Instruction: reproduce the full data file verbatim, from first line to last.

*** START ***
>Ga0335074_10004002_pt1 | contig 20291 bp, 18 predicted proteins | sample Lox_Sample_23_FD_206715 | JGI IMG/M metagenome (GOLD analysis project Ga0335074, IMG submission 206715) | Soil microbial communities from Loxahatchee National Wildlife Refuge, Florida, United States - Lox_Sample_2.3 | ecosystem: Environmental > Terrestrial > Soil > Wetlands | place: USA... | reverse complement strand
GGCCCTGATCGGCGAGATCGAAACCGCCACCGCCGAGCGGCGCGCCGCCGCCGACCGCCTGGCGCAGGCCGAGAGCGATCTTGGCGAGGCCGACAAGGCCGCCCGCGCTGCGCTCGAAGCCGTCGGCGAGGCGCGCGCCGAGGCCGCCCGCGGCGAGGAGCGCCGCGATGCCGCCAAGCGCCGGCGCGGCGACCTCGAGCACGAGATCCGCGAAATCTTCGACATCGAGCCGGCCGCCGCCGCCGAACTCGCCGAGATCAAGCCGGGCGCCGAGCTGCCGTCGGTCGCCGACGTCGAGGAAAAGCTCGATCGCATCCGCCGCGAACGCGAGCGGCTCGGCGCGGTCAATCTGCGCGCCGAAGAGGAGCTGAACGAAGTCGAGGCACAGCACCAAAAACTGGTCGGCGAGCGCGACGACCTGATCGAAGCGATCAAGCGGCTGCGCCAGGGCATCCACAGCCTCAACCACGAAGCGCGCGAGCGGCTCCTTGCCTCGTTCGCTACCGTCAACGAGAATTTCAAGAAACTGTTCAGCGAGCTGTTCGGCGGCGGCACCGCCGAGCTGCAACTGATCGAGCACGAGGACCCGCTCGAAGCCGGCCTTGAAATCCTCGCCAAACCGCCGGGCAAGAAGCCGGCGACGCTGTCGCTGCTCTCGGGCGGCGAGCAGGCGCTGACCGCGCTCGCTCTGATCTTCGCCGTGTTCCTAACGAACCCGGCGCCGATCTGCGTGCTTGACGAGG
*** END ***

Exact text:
>Ga0335074_10004002_pt1 | contig 20291 bp, 18 predicted proteins | sample Lox_Sample_23_FD_206715 | JGI IMG/M metagenome (GOLD analysis project Ga0335074, IMG submission 206715) | Soil microbial communities from Loxahatchee National Wildlife Refuge, Florida, United States - Lox_Sample_2.3 | ecosystem: Environmental > Terrestrial > Soil > Wetlands | place: USA... | reverse complement strand
GGCCCTGATCGGCGAGATCGAAACCGCCACCGCCGAGCGGCGCGCCGCCGCCGACCGCCTGGCGCAGGCCGAGAGCGATCTTGGCGAGGCCGACAAGGCCGCCCGCGCTGCGCTCGAAGCCGTCGGCGAGGCGCGCGCCGAGGCCGCCCGCGGCGAGGAGCGCCGCGATGCCGCCAAGCGCCGGCGCGGCGACCTCGAGCACGAGATCCGCGAAATCTTCGACATCGAGCCGGCCGCCGCCGCCGAACTCGCCGAGATCAAGCCGGGCGCCGAGCTGCCGTCGGTCGCCGACGTCGAGGAAAAGCTCGATCGCATCCGCCGCGAACGCGAGCGGCTCGGCGCGGTCAATCTGCGCGCCGAAGAGGAGCTGAACGAAGTCGAGGCACAGCACCAAAAACTGGTCGGCGAGCGCGACGACCTGATCGAAGCGATCAAGCGGCTGCGCCAGGGCATCCACAGCCTCAACCACGAAGCGCGCGAGCGGCTCCTTGCCTCGTTCGCTACCGTCAACGAGAATTTCAAGAAACTGTTCAGCGAGCTGTTCGGCGGCGGCACCGCCGAGCTGCAACTGATCGAGCACGAGGACCCGCTCGAAGCCGGCCTTGAAATCCTCGCCAAACCGCCGGGCAAGAAGCCGGCGACGCTGTCGCTGCTCTCGGGCGGCGAGCAGGCGCTGACCGCGCTCGCTCTGATCTTCGCCGTGTTCCTAACGAACCCGGCGCCGATCTGCGTGCTTGACGAGG